If American audiences have ever heard of, or watched, the acclaimed crime drama Broadchurch, chances are they were led to it one of three ways. They either 1) knew of lead actor David Tennant from his days as the 10th Doctor on the popular science fiction series Doctor Who, 2) were some of the few American viewers who watched the first two seasons when they aired on BBC America, or 3) put two and two together when they realized Fox’s Gracepoint was an adaptation of the original. (Complete with an American-accented Tennant in what is essentially the same role, and Broadchurch creator Chris Chibnall at the helm, no less.)
As excited as you or I may be for the third and final season’s premiere, the show seems destined to attract little attention compared to BBC America’s more popular offerings, like Orphan Black. Yet low ratings haven’t deterred the British broadcaster’s American arm from pushing Broadchurch‘s June premiere (despite the fact it originally ran on ITV in March and April), and for good reason. Chibnall, who’s set to take over as Doctor Who‘s showrunner following Steven Moffat’s departure, paints an intimate portrait of a small, fictional town along southern England’s Jurassic Coast. The result is slow-burning television at its best, and its final eight episodes will surely please fans who fell in love with the first season.
Uproxx‘s Alan Sepinwall praised the latter for the “simple” story told by Chibnall’s “lean and spare” writing, which resulted in a mesmerizing mystery “as devastating as you can imagine.” Simply put, the story of young Danny Latimer’s murder — and the manner in which it rocks the small seaside town to its core — proved to be more than enough to carry the first eight episodes. Chibnall’s whodunit kept audiences and critics guessing while detectives Alec Hardy (Tennant) and Ellie Miller (Olivia Colman) struggle to find the culprit amid growing tensions among the residents. When Broadchurch finally reveals who is responsible for killing Danny, however, it only promises more devastation for what remains of Chibnall’s planned trilogy.
Joe Miller (Matthew Gravelle), Ellie’s stay-at-home husband, confesses to murdering Danny after the boy calls off their affair. Yet when his trial kicks off season two, he shocks everyone by pleading not guilty. Along with a major subplot detailing Hardy’s previous case and his reasons for moving to Broadchurch, the middle chunk of Chibnall’s three-part series flails under too much complexity and insurmountable expectations. Thankfully, the final entry returns to its roots and focuses entirely on the overwhelming case of Trish Winterman (Julie Hesmondhalgh), a woman who reports her rape days after it happens. As the show adds more layers to this excruciating tale, it delivers on the first season’s promise of a simple, devastating story.
Following a wide shot of the area’s coastline in the evening, the episode slowly introduces viewers to Trish, an older woman sitting near a parking lot while a blurry figure wearing a reflection vest discusses what she knows with two characters off-screen. These turn out to be Hardy and Miller, who’ve now been working together for three years in Broadchurch, and Trish’s allegation of rape has now become their (and the show’s) number one priority. Yet instead of jumping right into the action, as many American viewers accustomed to Law & Order and its derivations may expect, Broadchurch slowly paces itself in what follows.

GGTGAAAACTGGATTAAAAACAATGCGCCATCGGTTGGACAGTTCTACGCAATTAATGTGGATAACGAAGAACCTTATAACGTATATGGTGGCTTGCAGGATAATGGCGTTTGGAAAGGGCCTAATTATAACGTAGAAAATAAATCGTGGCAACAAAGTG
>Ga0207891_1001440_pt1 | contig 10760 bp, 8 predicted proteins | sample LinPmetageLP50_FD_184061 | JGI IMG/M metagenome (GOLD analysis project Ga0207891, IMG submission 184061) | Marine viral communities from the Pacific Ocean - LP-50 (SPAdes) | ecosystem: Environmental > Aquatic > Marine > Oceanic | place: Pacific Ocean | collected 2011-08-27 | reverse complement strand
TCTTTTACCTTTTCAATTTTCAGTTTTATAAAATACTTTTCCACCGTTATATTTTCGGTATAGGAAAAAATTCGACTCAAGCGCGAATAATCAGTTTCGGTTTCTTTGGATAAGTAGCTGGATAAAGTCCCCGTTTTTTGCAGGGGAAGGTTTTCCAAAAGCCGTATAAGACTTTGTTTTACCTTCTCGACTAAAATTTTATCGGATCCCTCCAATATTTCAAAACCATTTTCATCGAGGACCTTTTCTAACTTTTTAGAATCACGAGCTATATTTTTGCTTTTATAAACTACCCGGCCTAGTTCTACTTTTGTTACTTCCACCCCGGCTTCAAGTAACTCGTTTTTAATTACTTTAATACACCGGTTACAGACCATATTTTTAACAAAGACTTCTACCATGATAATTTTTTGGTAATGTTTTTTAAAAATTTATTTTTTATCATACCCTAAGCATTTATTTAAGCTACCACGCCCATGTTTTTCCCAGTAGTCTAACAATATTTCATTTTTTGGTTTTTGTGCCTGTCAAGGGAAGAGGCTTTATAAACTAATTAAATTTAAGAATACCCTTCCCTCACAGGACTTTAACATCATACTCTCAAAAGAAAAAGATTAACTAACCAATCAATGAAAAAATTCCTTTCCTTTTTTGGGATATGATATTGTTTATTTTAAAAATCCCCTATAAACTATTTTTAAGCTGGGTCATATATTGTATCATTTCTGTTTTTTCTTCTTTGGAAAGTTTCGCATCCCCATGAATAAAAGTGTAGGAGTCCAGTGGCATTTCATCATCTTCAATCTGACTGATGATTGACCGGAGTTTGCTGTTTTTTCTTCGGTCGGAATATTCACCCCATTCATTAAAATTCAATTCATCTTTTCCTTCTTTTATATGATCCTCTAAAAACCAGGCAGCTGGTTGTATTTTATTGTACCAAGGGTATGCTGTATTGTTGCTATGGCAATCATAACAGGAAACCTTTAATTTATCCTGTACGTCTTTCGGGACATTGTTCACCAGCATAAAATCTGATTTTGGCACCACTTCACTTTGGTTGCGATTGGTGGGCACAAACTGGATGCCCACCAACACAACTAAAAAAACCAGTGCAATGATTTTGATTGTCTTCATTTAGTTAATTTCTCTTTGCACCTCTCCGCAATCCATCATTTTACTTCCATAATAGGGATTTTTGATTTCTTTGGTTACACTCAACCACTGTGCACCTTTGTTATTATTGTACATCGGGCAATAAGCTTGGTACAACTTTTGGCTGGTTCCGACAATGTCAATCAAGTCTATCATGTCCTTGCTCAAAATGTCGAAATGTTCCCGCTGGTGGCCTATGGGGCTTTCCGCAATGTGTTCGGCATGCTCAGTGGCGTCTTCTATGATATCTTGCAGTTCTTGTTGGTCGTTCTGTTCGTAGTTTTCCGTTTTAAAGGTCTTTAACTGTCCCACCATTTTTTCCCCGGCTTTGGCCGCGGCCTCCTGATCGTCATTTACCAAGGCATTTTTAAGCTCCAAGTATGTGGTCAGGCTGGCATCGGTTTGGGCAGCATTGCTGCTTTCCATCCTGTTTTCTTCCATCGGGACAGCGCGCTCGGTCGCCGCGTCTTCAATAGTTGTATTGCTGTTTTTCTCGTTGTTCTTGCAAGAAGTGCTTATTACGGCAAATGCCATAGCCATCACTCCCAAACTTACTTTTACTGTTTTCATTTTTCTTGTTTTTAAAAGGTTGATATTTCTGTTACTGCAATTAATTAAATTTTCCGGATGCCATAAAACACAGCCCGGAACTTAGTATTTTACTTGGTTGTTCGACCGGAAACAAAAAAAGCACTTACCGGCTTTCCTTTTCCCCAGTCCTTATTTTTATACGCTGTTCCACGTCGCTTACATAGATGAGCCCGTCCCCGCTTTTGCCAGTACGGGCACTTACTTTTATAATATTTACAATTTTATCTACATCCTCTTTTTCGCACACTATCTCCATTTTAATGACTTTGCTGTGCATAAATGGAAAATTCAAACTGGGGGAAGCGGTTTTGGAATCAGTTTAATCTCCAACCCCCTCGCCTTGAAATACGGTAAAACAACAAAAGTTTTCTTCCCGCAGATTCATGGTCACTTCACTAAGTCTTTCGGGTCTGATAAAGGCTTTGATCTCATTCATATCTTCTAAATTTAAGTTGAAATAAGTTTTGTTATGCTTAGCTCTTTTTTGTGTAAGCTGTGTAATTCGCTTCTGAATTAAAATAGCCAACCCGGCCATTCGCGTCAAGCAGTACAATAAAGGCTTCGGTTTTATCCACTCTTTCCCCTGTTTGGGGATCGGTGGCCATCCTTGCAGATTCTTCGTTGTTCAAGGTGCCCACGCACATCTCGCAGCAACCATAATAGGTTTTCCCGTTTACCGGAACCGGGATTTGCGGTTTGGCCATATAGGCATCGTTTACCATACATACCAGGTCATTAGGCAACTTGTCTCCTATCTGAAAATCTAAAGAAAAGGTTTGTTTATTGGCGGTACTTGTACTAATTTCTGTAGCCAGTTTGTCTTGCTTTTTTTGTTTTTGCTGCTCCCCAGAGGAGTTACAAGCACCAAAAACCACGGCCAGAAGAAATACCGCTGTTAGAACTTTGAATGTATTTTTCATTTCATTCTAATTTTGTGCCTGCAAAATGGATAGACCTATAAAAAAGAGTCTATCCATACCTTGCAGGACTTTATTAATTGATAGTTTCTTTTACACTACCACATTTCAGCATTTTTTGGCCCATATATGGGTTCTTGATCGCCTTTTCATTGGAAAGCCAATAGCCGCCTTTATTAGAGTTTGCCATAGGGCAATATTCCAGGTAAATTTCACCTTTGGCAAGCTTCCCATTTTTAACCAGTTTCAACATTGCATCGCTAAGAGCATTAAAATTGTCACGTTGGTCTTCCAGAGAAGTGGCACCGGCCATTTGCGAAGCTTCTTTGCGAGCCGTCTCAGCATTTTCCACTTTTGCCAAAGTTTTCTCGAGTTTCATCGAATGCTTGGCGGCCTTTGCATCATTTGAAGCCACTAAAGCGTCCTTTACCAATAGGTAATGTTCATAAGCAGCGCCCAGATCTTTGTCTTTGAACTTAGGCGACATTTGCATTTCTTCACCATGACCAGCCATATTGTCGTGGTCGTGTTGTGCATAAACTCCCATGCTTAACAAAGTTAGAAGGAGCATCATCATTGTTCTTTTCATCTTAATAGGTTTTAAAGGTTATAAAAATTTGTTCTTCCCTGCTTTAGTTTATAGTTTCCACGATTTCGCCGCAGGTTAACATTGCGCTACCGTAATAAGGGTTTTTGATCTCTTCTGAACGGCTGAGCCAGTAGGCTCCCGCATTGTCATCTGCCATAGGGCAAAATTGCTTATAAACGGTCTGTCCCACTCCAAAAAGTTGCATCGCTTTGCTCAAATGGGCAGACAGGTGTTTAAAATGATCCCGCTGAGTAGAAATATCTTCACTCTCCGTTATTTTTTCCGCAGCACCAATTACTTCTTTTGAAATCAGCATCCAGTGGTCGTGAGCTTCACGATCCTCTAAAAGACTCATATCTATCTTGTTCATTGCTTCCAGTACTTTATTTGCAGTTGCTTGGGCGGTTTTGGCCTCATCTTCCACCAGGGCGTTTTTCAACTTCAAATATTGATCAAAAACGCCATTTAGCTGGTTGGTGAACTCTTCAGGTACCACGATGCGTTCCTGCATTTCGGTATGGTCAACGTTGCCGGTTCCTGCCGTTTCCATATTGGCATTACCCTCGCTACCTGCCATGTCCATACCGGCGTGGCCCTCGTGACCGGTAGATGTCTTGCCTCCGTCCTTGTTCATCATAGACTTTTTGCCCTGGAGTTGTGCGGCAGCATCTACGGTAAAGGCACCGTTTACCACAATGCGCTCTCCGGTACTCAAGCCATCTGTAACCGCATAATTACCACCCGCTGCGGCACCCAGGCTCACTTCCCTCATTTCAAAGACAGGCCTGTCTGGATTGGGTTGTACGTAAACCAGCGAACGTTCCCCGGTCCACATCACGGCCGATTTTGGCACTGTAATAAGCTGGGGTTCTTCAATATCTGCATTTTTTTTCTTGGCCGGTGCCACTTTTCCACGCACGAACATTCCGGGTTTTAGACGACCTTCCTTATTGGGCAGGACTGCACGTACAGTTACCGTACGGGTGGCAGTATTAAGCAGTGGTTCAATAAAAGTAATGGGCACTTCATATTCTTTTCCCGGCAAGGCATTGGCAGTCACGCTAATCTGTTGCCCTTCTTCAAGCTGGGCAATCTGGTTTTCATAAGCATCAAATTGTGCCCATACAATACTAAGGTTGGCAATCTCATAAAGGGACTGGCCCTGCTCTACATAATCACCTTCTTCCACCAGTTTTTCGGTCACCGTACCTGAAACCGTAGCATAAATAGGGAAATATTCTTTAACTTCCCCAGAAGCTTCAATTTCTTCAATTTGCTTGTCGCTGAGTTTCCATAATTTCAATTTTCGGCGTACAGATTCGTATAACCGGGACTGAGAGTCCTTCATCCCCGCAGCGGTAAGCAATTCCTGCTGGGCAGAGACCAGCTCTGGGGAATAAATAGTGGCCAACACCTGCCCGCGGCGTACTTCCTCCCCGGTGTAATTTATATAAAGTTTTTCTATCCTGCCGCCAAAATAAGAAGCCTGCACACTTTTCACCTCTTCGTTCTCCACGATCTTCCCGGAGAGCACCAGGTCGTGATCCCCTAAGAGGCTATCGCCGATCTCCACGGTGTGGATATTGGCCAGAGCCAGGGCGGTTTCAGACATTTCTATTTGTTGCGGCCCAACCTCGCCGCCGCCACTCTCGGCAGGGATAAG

Trish, fidgety and unsure of what the detectives ask or tell her, responds with little more than a nod at times. Miller approaches the victim in a sweet, gentle fashion, as does Hardy — though the character’s penchant for “nosing around” (as his partner later puts it) isn’t abated for long. They drive Trish to a crisis center, where attendants collect evidence all while coaching their care through the process, hoping to provide as much comfort as possible. Tactful images of Miller and Hardy’s faces, while wearing hospital gowns, helps to restore Trish’s dignity while nonetheless revealing just how painful everything is for her in the moment.
It’s almost too unbearable to watch, yet Broadchurch manages to keep its audience invested in what is happening to Trish in the moment. It pulls viewers into what may or may not have happened two days prior, and what Hardy and Miller set about doing in order to discover the truth. Much of the credit here belongs to the performances and Chibnall’s writing, though the contributions of series newcomers Paul Andrew Williams (who directs this and four other episodes) and Carlos Catalan (the new cinematographer) should not be ignored. Broadchurch manages to transform the horrifying into the captivating with intimate depictions of moments like Trish’s exam. It’s an important muscle the show first flexed three years ago, and continues to do so here.
Stretching out the minutiae for eight 45-minute episodes, however, would be too much, so Broadchurch‘s final bow adds plenty of minor elements and subplots to keep viewers interested in Trish’s story and Miller and Hardy’s investigation. For example, the Latimer family remains a staple as they still struggle to cope with Danny’s murder and the resulting trial. The father, Mark (Andrew Buchan) has written a book about what happened, but cannot find closure. His wife Beth (Jodie Whittaker), also unable to cope with previous two seasons’ traumas, works for the sexual assault response group, where she is assigned Trish’s case.